In today’s business the front line delivers the bottom line
The world of business is undergoing a global transformation. Economic pressure, social issues and political challenges are forcing a fundamental change on how business needs to compete to survive. This change is most evident at the front line of businesses where the current battles for productivity, cost, and survival are being fought.
The Current Battle
The role of the Front Line Manager (FLM) has significantly changed over the past 20 years. Evolved from the supervisor role the FLM has taken on additional responsibilities as a result of industry advances. The emergence of Strategic Human Resources (SHR) has added the responsibility for performance management, performance appraisal, training and development, and coaching. Flatter organisational structures have increased the accountability of the front line and driven delegation and team work to new levels. The emergence of the ‘knowledge worker’ coupled with employee’s diversity has changed the profile of the front line. FLMs can no longer depend on the supervisory skill set laid down by Henry Fayol in the middle of the 20th century, instead they require a more robust and integrated set of skills.
Enabling the Front Line
In my experience of designing and delivering FLM programmes, at IMI and in other organisations, I have found the Management Effectiveness Cycle (MEC) has proven to be a very useful approach to enable FLMs to deliver business results in a short period of time. The MEC is a Front Line Management development framework that includes 6 core stages:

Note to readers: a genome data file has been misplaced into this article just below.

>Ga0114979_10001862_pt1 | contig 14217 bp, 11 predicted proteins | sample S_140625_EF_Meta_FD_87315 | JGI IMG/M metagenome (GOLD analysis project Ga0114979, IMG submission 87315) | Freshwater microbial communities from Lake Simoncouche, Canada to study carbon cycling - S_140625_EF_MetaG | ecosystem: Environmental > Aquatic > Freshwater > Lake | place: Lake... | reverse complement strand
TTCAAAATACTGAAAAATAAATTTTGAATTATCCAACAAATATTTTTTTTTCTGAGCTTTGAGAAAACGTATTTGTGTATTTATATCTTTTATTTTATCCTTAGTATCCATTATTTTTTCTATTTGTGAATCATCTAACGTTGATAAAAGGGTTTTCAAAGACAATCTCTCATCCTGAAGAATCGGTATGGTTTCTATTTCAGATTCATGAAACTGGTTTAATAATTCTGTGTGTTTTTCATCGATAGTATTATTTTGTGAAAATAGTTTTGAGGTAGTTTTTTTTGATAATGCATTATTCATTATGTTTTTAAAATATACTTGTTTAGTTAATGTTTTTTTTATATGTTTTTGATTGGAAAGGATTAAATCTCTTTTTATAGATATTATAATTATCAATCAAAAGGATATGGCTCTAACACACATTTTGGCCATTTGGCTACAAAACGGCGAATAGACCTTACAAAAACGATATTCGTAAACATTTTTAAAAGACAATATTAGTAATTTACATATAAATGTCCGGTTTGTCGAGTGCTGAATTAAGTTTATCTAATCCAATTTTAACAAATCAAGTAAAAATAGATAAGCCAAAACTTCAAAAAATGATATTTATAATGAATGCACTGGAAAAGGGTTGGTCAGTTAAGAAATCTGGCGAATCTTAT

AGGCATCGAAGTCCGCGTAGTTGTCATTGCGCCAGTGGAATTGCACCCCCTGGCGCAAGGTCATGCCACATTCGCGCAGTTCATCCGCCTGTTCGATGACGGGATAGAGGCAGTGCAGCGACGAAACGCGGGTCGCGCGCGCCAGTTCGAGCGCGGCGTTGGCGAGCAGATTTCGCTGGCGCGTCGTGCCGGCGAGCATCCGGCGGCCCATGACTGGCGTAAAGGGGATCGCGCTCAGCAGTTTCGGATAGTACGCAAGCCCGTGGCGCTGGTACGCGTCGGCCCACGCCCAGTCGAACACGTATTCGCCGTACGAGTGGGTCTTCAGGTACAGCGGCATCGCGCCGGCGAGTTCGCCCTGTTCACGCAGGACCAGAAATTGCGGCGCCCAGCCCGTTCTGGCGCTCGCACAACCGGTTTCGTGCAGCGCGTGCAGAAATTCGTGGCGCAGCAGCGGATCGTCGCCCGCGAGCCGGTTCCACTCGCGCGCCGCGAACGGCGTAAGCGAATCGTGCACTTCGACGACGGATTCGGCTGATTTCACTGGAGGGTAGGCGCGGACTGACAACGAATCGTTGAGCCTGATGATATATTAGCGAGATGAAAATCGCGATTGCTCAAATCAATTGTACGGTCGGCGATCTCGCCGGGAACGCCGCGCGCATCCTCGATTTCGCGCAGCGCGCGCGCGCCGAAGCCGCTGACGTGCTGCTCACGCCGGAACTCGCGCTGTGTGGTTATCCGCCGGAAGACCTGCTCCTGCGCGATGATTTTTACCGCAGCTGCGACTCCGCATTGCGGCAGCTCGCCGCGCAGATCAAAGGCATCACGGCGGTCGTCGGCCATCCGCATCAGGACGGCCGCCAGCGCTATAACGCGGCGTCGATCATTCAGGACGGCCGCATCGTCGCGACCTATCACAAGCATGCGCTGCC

Stage 1 – Understanding the role and context
The FLM needs to be able to interact with both the people and the business, to understand exactly what the current situation is and to be able to diagnose current challenges.
Stage 2 - Planning and goal setting
Setting specific smart goals, that are directly related to the business and enable the employees to understand that by doing what it is they do, they are contributing to achieving the organisational goals.
Stage 3 – Aligning goals and recourses
The ability to produce more with the available resources maximises the return on investment. Aligning goals and resources requires a selection of skills including delegation, communication, versatility management, empowerment, innovation, and creativity.
Stage 4 – Building an enabling culture
Building an enabling culture is an ongoing process similar to the training of a marathon runner. By giving the person support and encouragement along the way to make sure that they are equipped and nourished to deliver the different stages of the long run. It is not standing at the finish line with a trophy.
Stage 5 - Review and renew
FLMs also need to look at how they can reinvest, redevelop and renew their energy and the energy of their staff. Providing feedback, performance management, energy management, innovation, observation, and assessment are the key enabling skills to review and renew.
Stage 6 – Leadership
In this model leadership sits at the centre of the management effectiveness cycle. This is not accidental. Leadership is the individual’s ability to create followership, so that people at the front line can look at the FLM and be inspired, motivated, and trust the FLM competencies, skills, and abilities. Leadership starts with an internal search, understanding your motivations, your values, your direction, your vision, your goals. Only once the FLM has mastered these skills can they look at how to inspire others.
Ultimately, to successfully enable FLMs to deliver results, organisations must help them to blend the internal personal mastery with the external environment to inspire the followers to succeed. IMI is dedicated in helping organisations develop their Front Line Management to deliver bottom line results, to learn more about it check our dedicated FLM web site space.
Derek Fox is an expert in management development, innovation and interpersonal communications. Derek has published a number of books including his bestselling titles in both Psychology (DISCovering your style and dealing with difficult people) and Presentation skills (Presenting without fear). He contributes to journals and business publications such as: T&D Magazine, HR Ireland, People Management, and has published articles with the Sunday Business Post, and the Sunday Times.